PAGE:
House-mine = House-your.

Learning a language is a great way to open a window into a different culture, to understand your mother tongue from a fresh perspective. The words you are presently reading are descendants of an ancient family of languages known as Proto-Indo-European (PIE). My first second language, German, is as ancient a member of PIE as Persian — Persian adopted the Arabic alphabet but it retains heritage in the PIE family. Persian did not adopt the root system, the engine that drives the Afro-Asian family. Farsi looks like Arabic but reads like Gellerese.

Taking a Safari — a post I published more than three years ago, examines how the root system operates in Arabic.

Russian gets along just fine without the aid of a definite article: “the” in English or “der, die, das, den, des… in German, for example. Arabic adds a definite article to noun modifiers as well — a dozen or so diacritical marks provide an absolutely extraordinary level of finesse, making the definite even more specific.

Two indispensable verbs in the PIE family are “to be” and “to have.” Arabic uses neither. That does not mean that existence and possession do not occur, the language just uses different means to express them.

Mi casa es su casa / بيتي بيتك (bayti baytik) / House-mine (=) House-your. Possession in Arabic is expressed by adding a suffix to a noun rather than a possessive pronoun.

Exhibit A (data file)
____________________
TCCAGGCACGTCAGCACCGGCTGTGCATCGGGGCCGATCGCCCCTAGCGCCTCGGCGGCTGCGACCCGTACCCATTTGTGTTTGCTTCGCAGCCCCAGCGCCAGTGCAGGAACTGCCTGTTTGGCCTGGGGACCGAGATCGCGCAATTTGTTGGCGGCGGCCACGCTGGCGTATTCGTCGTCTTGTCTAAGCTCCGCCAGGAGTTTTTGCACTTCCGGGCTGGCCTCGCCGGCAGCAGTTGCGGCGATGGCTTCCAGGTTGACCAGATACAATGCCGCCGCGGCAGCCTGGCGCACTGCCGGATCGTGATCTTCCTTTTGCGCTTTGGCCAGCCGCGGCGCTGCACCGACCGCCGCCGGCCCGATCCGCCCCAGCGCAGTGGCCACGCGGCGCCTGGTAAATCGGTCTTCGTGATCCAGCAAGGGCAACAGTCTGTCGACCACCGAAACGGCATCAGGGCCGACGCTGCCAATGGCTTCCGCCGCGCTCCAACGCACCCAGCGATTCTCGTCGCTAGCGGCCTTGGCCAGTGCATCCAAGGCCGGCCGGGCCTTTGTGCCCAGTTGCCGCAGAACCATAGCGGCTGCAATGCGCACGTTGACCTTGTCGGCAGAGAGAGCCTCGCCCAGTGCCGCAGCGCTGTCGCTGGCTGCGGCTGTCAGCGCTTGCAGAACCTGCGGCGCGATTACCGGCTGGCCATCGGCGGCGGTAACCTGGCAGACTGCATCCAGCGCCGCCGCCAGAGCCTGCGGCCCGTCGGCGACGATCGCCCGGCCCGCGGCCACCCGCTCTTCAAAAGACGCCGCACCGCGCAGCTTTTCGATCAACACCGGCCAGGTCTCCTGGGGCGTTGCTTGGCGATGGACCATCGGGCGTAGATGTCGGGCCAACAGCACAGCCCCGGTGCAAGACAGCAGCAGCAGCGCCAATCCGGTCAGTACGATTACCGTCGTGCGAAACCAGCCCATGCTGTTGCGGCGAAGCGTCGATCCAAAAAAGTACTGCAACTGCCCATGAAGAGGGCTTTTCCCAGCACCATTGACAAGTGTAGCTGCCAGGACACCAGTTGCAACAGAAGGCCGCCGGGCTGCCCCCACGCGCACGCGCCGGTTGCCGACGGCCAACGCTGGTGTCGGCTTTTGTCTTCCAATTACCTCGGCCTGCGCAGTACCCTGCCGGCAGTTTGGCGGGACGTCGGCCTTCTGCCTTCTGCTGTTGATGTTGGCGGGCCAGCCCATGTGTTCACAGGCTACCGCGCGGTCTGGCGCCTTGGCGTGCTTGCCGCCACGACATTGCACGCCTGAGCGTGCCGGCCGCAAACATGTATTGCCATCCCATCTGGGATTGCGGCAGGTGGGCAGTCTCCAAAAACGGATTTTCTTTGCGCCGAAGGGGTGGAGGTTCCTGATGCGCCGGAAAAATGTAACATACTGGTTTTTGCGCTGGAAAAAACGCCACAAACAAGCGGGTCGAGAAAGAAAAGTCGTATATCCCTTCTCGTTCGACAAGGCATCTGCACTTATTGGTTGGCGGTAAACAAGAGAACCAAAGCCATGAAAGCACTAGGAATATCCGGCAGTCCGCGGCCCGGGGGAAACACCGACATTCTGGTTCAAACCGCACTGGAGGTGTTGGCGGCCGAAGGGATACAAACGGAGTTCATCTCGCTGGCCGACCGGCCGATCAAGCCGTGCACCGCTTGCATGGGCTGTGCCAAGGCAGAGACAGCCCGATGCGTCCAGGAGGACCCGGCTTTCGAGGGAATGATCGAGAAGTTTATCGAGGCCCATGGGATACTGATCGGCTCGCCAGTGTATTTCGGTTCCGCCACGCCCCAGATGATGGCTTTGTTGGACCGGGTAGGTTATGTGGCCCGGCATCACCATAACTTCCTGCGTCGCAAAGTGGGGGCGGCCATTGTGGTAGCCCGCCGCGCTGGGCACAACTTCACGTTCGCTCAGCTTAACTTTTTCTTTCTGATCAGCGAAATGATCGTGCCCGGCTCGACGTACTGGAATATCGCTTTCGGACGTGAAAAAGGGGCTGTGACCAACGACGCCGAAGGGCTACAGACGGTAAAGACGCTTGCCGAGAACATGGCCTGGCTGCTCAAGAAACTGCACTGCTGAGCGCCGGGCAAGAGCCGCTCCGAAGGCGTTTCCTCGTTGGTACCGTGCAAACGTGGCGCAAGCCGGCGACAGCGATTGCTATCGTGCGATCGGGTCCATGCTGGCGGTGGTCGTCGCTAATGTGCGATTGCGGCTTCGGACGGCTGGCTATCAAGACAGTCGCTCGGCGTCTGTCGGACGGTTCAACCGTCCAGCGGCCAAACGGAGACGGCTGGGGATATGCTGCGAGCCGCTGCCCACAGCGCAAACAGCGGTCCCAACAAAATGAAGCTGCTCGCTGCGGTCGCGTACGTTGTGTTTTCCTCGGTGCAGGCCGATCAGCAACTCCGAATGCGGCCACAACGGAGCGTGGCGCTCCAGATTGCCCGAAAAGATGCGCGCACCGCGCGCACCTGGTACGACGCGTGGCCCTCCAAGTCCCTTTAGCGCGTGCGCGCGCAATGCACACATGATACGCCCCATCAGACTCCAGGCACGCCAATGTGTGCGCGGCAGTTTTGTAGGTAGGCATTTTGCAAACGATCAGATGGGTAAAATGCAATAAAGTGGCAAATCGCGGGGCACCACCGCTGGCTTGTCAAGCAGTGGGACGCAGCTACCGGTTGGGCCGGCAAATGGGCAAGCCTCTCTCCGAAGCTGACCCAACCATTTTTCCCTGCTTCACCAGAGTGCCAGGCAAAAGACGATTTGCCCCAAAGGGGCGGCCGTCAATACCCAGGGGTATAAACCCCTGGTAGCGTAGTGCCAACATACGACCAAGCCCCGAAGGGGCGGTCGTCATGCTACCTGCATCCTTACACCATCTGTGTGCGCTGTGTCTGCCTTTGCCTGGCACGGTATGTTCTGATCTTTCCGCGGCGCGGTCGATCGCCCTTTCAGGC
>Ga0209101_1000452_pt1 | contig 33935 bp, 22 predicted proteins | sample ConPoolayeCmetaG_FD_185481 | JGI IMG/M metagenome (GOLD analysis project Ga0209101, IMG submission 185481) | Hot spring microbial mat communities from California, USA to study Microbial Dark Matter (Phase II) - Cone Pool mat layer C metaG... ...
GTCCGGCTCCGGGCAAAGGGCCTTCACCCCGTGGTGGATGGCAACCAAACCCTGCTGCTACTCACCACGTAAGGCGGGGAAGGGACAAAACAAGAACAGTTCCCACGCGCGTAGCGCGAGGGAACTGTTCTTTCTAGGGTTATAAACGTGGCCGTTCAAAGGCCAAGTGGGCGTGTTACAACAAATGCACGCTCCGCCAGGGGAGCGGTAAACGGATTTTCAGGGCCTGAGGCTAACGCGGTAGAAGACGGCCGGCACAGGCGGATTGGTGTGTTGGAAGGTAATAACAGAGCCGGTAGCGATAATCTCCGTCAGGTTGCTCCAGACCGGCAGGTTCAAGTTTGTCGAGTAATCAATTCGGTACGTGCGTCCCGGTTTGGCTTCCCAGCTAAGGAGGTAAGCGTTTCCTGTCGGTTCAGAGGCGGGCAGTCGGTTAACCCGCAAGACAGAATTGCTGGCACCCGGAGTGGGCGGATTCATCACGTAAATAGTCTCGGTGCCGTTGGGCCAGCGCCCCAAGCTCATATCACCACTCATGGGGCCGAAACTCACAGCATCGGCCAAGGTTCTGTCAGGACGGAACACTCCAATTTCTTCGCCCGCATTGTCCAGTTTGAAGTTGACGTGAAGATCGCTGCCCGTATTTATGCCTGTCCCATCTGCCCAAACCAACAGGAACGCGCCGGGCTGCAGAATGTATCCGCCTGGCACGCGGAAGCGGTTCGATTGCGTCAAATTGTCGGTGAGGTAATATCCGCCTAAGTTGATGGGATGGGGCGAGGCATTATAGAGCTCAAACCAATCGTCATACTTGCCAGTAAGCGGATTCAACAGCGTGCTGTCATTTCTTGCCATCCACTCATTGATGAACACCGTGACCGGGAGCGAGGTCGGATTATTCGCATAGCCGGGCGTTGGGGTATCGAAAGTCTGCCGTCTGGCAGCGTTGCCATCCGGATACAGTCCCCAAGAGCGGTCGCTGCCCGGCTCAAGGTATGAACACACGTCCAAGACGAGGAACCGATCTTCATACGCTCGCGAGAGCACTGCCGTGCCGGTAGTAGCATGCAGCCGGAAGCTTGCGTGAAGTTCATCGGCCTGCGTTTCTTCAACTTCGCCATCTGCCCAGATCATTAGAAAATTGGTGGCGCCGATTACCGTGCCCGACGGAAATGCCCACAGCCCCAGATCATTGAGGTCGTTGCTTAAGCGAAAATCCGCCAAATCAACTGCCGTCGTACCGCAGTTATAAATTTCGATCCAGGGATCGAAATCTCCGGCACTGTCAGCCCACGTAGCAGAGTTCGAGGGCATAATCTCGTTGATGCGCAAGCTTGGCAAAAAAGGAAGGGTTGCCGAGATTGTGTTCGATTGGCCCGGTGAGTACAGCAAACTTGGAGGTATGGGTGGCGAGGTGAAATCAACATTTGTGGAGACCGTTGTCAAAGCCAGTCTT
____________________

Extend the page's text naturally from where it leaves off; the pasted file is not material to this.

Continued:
My house is yours

Arabic nouns take on two genders, masculine and feminine. 99.9% of feminine nouns end in what they call a ta marbuta. German has three genders and four cases. Surprisingly, Arabic grammar is far (about a lightyear) more intuitive and logically structured than German. I became functionally illiterate in Arabic when I failed to realize that much of its grammar is contained in the script itself. English, Latin, and German (I learned them in that order) are members of the PIE family. I now consider Latin a language constructed with a chisel to stone in mind. Roman numerals are even more cumbersome. Fortunately, a marvelous mosque in my area is presently making the language available for recalcitrant learners (such as myself) to reinforce a much crumbling foundation. Zoom meetings allow us to carry on during a pandemic.


Ancient Arabic secret: add a ta marbuta (ة) to the noun and you have a feminine noun, if “ة”is not found at the end of the noun the gender is masculine.

Become very familiar with the script and those dozen or so diacritical marks and you are 90% of the way there. IMO anyway.

‘Ta’ Marbouta’ campaign spreads message of female empowerment

Thanks for reading.

11 thoughts on “House-mine = House-your.”

  1. When I read your posts I learn the things I never knew before save for educational, inadequate snippets that threatened or pleased in equal measure. Super stuff, Sir. Re your Russian observation, I was rather chuffed to learn…a birthday present from my musical sprog…that I am 81% Russian and, thankfully but next to no % English, the land that declares, wrongly, overtly, whatever, it was once ‘great’. Please forgive the ‘the’ in my first line…a slip of Mother Russian’s contradictions.

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    1. Thank you most gratefully and humbly for the “Super stuff, Sir.” I studied a bit of Russian in the mid-70s — a few years pre-internet — from a textbook and a set of phonograph records. ’twas enough to say “I have a pencil” (У меня есть карандаш). Nice to now share that sentence with an 81% Russian. German features 16 ways to say “the” and 12 ways to say “a”. That’s going from 0 to 16 for Russians learning German, I guess.